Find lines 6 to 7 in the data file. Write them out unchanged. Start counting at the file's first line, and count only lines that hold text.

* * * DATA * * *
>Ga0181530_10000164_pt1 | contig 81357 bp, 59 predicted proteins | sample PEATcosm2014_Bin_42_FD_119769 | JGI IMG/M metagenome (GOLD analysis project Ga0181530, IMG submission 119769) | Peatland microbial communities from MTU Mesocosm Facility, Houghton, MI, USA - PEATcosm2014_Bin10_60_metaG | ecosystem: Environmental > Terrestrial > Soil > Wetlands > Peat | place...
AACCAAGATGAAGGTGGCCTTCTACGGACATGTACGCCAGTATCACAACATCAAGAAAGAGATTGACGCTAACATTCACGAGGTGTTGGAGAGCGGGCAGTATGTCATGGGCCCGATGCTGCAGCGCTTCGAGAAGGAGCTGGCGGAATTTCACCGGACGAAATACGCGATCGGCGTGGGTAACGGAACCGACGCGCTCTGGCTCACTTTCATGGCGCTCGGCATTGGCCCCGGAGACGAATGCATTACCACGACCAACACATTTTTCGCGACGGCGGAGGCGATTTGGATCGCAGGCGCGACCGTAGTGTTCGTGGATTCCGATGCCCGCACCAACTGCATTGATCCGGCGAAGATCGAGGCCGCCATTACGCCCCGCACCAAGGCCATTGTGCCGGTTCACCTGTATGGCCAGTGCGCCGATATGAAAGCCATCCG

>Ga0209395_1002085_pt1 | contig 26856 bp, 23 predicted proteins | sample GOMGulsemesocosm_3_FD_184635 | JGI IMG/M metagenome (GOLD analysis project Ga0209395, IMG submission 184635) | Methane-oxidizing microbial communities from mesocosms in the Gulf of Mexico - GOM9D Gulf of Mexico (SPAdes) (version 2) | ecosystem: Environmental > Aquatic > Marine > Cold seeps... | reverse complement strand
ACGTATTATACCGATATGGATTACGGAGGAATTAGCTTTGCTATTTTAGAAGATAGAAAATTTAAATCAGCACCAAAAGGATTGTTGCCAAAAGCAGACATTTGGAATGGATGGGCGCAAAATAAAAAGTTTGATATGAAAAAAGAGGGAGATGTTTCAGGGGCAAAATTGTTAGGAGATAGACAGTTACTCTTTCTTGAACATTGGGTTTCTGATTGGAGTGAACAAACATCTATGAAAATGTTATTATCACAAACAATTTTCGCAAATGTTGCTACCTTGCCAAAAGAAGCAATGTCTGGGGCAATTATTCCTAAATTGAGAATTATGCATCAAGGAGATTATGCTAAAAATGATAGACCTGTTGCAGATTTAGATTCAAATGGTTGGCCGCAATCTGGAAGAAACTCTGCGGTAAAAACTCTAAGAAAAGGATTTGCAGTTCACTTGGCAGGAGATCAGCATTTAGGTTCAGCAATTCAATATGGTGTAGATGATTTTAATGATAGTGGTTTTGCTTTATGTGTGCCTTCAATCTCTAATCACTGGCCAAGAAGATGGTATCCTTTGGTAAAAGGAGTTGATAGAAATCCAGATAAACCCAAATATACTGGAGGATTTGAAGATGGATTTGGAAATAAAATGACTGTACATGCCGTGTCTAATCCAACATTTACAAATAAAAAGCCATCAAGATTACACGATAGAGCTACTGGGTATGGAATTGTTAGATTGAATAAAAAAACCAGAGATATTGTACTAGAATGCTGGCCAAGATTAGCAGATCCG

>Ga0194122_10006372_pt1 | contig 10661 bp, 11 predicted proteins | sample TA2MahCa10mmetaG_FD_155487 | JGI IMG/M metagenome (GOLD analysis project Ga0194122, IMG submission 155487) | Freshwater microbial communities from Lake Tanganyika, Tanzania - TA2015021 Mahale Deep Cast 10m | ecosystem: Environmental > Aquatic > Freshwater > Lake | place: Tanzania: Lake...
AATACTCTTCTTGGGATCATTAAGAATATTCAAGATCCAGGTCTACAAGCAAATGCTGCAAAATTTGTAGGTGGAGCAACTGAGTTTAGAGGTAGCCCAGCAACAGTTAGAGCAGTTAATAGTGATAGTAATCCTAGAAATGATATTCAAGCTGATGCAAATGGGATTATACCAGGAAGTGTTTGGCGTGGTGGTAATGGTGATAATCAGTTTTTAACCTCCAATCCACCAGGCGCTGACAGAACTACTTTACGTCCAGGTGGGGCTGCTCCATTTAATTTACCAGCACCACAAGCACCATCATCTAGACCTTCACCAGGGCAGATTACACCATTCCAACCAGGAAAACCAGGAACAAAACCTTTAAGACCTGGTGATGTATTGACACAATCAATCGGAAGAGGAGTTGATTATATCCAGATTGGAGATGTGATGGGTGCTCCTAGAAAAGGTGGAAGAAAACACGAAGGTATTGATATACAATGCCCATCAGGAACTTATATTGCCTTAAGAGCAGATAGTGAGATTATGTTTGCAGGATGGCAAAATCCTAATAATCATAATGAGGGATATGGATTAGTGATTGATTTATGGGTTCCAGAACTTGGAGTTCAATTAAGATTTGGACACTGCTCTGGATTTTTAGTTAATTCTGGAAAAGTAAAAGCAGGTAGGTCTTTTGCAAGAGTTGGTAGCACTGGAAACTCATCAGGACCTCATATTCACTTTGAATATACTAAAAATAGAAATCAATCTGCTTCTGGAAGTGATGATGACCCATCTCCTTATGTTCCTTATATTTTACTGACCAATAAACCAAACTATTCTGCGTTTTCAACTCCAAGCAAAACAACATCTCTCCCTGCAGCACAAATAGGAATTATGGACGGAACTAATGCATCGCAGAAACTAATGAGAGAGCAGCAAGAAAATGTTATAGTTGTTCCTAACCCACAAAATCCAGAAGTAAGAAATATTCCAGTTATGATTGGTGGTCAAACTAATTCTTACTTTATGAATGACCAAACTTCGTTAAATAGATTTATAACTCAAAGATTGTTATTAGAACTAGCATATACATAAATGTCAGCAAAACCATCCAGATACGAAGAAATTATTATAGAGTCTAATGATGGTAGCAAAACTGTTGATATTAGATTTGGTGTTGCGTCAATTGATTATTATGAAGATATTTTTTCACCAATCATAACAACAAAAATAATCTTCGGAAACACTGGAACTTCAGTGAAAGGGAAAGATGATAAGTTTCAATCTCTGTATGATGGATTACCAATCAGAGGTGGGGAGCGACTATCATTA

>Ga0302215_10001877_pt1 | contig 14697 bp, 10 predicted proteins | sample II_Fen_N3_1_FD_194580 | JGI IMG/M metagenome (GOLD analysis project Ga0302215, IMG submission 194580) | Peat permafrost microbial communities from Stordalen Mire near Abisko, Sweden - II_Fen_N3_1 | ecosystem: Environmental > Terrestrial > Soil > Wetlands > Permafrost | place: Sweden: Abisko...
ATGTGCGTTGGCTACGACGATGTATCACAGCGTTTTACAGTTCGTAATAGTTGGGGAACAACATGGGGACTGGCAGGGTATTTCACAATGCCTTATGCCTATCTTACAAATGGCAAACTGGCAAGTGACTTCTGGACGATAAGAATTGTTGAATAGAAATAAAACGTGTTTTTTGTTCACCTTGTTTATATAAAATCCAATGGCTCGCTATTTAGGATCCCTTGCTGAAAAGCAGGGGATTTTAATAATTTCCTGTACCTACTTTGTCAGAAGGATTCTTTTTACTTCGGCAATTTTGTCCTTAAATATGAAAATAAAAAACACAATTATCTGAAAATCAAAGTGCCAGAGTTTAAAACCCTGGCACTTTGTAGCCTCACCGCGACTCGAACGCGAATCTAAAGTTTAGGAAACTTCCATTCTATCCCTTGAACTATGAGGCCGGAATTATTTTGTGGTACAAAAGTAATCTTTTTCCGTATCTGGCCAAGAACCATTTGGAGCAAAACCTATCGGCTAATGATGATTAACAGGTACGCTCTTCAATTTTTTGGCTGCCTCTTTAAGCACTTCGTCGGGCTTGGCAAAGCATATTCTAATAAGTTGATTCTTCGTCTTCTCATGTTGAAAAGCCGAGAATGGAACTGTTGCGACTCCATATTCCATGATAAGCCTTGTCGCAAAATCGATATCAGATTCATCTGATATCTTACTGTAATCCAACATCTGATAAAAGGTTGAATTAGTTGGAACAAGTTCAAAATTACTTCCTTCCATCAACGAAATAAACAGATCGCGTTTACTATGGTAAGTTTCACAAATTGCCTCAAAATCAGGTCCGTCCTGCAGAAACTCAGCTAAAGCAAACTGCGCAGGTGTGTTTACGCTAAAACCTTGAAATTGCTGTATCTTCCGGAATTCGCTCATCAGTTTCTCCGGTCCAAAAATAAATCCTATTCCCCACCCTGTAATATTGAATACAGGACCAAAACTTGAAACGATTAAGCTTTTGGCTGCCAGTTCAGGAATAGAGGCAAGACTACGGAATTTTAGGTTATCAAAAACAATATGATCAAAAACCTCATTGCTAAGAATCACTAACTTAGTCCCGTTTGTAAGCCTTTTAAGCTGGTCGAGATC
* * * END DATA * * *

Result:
AATACTCTTCTTGGGATCATTAAGAATATTCAAGATCCAGGTCTACAAGCAAATGCTGCAAAATTTGTAGGTGGAGCAACTGAGTTTAGAGGTAGCCCAGCAACAGTTAGAGCAGTTAATAGTGATAGTAATCCTAGAAATGATATTCAAGCTGATGCAAATGGGATTATACCAGGAAGTGTTTGGCGTGGTGGTAATGGTGATAATCAGTTTTTAACCTCCAATCCACCAGGCGCTGACAGAACTACTTTACGTCCAGGTGGGGCTGCTCCATTTAATTTACCAGCACCACAAGCACCATCATCTAGACCTTCACCAGGGCAGATTACACCATTCCAACCAGGAAAACCAGGAACAAAACCTTTAAGACCTGGTGATGTATTGACACAATCAATCGGAAGAGGAGTTGATTATATCCAGATTGGAGATGTGATGGGTGCTCCTAGAAAAGGTGGAAGAAAACACGAAGGTATTGATATACAATGCCCATCAGGAACTTATATTGCCTTAAGAGCAGATAGTGAGATTATGTTTGCAGGATGGCAAAATCCTAATAATCATAATGAGGGATATGGATTAGTGATTGATTTATGGGTTCCAGAACTTGGAGTTCAATTAAGATTTGGACACTGCTCTGGATTTTTAGTTAATTCTGGAAAAGTAAAAGCAGGTAGGTCTTTTGCAAGAGTTGGTAGCACTGGAAACTCATCAGGACCTCATATTCACTTTGAATATACTAAAAATAGAAATCAATCTGCTTCTGGAAGTGATGATGACCCATCTCCTTATGTTCCTTATATTTTACTGACCAATAAACCAAACTATTCTGCGTTTTCAACTCCAAGCAAAACAACATCTCTCCCTGCAGCACAAATAGGAATTATGGACGGAACTAATGCATCGCAGAAACTAATGAGAGAGCAGCAAGAAAATGTTATAGTTGTTCCTAACCCACAAAATCCAGAAGTAAGAAATATTCCAGTTATGATTGGTGGTCAAACTAATTCTTACTTTATGAATGACCAAACTTCGTTAAATAGATTTATAACTCAAAGATTGTTATTAGAACTAGCATATACATAAATGTCAGCAAAACCATCCAGATACGAAGAAATTATTATAGAGTCTAATGATGGTAGCAAAACTGTTGATATTAGATTTGGTGTTGCGTCAATTGATTATTATGAAGATATTTTTTCACCAATCATAACAACAAAAATAATCTTCGGAAACACTGGAACTTCAGTGAAAGGGAAAGATGATAAGTTTCAATCTCTGTATGATGGATTACCAATCAGAGGTGGGGAGCGACTATCATTA

>Ga0302215_10001877_pt1 | contig 14697 bp, 10 predicted proteins | sample II_Fen_N3_1_FD_194580 | JGI IMG/M metagenome (GOLD analysis project Ga0302215, IMG submission 194580) | Peat permafrost microbial communities from Stordalen Mire near Abisko, Sweden - II_Fen_N3_1 | ecosystem: Environmental > Terrestrial > Soil > Wetlands > Permafrost | place: Sweden: Abisko...